I’ve visited many immigration detention facilities throughout the U.S. in the representation of my clients before the immigration courts. Usually, the individuals are detained simply because ICE refuses to release them on parole while there hearings are pending. In virtually all the cases I’ve handled, after my client has his hearing, they are granted relief from removal and are released to go home. Thus, all the money spent on their detention was a loss.

All of my clients have suffered deeply during their detention by ICE. I had an HIV positive client who became ill right after he was taken into custody. He was taken to the infirmary where he languished until his legs became so swollen he had to be rushed to the hospital, his life at risk; another of my clients slipped in a jail on a spot of water and shattered his shoulder. He was taken to hospital and underwent extensive surgery. ICE then returned him to the jail and failed to provide him the follow up care or rehabilitation he needed. He has permanent lost range of use of his arm. After spending a year in jail, he was granted relief and released.

The complaints I’ve heard from my clients about their ICE detention are many: poor medical care, no access to enrichment activities or classes, limited exercise, high cost of telephone calls, and the overall trauma of being jailed and treated like a prisoner. It is estimated that ICE pays an average of $165 per day to house a detainee at a private facility. Thus, in 180 days, the cost of detention will exceed $29,700. In cases where the alien ultimately is granted relief from removal, the ICE essentially squandered that money. The issue of the use of private entities for detention is one of money and making profit from jailing people. Clearly, the only way to make a profit where an entity is paid a flat fee per inmate is to cut costs and services. This is the obvious reason detainees held in private facilities end up shortchanged and taken advantage off. Ending the use of private detention facilities may be a good idea, but overall reducing detention of aliens is the real solution. We’ll see if any progress is made in this area after the election. For more information on for profit detention read this great article: https://www.americanprogress.org/issues/immigration/report/2015/12/18/127769/how-for-profit-companies-are-driving-immigration-detention-policies/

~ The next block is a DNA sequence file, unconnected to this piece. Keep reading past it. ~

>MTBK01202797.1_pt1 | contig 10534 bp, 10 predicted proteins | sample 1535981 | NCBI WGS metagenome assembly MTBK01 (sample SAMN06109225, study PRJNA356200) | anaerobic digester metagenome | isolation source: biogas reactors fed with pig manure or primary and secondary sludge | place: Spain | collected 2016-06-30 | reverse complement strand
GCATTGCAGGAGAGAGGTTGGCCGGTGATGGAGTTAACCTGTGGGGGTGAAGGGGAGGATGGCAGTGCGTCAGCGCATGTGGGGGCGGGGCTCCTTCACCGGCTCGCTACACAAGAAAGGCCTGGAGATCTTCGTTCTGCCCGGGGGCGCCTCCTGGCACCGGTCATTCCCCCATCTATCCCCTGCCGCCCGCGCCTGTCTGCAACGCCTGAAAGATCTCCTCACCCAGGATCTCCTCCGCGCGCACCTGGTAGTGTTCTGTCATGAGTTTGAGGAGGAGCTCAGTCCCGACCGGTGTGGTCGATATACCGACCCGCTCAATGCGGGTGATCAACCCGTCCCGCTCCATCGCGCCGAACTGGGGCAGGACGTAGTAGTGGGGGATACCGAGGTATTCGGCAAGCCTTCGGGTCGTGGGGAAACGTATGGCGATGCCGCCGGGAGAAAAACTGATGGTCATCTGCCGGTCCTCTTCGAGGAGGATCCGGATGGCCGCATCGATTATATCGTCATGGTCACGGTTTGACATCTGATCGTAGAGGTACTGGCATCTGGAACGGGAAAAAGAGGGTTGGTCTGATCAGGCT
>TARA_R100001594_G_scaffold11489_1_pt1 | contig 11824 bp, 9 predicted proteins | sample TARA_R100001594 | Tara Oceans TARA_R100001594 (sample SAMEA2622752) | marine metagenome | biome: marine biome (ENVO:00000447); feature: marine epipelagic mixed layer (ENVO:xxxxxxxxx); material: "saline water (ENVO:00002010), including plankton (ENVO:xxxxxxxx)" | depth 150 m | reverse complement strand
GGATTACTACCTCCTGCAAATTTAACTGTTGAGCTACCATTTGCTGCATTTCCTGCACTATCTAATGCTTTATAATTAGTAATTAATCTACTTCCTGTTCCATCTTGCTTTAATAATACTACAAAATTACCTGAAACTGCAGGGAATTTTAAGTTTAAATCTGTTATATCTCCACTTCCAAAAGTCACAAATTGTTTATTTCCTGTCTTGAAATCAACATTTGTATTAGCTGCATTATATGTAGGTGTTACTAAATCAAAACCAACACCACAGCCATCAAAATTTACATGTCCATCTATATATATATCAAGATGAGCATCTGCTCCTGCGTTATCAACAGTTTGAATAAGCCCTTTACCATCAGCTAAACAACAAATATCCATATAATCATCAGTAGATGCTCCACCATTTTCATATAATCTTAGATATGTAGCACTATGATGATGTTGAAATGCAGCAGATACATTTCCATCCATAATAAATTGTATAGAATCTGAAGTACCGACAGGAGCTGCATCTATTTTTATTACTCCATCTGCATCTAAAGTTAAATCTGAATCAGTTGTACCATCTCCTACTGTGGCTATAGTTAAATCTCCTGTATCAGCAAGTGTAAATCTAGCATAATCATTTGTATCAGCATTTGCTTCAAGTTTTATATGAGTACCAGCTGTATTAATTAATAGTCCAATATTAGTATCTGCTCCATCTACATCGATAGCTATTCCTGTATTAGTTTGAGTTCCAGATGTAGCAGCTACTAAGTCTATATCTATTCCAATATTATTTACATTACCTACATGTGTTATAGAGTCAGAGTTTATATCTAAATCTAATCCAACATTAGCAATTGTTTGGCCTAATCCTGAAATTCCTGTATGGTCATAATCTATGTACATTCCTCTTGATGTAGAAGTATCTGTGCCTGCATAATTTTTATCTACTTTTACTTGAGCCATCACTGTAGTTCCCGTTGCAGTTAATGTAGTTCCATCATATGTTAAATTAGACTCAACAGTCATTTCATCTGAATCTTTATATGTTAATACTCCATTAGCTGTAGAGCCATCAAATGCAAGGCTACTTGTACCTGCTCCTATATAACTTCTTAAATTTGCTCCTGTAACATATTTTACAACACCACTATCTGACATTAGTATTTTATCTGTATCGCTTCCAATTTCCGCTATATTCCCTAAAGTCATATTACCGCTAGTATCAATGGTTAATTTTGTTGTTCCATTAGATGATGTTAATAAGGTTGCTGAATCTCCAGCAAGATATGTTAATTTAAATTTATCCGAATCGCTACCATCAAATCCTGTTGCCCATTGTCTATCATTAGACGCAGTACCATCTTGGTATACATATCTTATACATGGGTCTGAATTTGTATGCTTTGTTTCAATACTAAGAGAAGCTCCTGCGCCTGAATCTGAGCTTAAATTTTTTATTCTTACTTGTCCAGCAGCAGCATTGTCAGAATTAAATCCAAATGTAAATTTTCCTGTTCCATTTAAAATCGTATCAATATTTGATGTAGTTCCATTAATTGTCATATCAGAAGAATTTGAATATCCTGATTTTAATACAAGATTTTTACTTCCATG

WASHINGTON (MONDAY, Sept. 26, 2016) – Senator Patrick Leahy (D-Vt.), with other leading senators, pressed the Obama administration Monday on the use of private prisons and contract facilities by the Department of Homeland Security. The letter comes amid an internal review at DHS regarding its use of private prisons, and the senators urged DHS to ensure the review was meaningful and genuine. In their letter to DHS Secretary Jeh Johnson, the senators state that “we strongly oppose the use of for-profit prison companies in immigration detention” and raise alarm about the lack of transparency in detention contracts, which has too often led to poor conditions and exorbitant costs to the taxpayers. “For far too long, the contracting process and the management of contract facilities housing immigrant detainees have been opaque. The lack of transparency has led to a lack of accountability. Unlike federally-run institutions, these facilities are not obligated to provide to DHS or Congress information about their cost, operational efficiency, or ability to provide adequate detention conditions. And the results are unacceptable,” the senators wrote. The senators also expressed concern about the pivotal role the private prison industry has played recently in institutionalizing mass family detention and increasing detention of asylum seekers. In addition to Leahy, the letter is signed by Senators Dick Durbin (D-Ill.), Patty Murray (D-Wash.), Al Franken (D-Minn.), Bob Menendez (D-N.J.), Kirsten Gillibrand (D-N.Y.), Ron Wyden (D-Ore.), Cory Booker (D-N.J.), Elizabeth Warren (D-Mass.), Jeff Merkley (D-Ore.), Bernie Sanders (I-Vt.), and Mazie Hirono (D-Hawaii.). The letter comes less than a week after the director of Immigration and Customs Enforcement (ICE), Sarah Saldaña, told the House Judiciary Committee that ICE’s prisons are “almost completely contractor run” and closing them would “turn our system upside down.” A subcommittee of DHS’s Homeland Security Advisory Council (HSAC) is expected to provide Secretary Johnson and Director Saldaña a report of its review by November 30, 2016, including a recommendation of whether the agency should end its use of private immigration detention.

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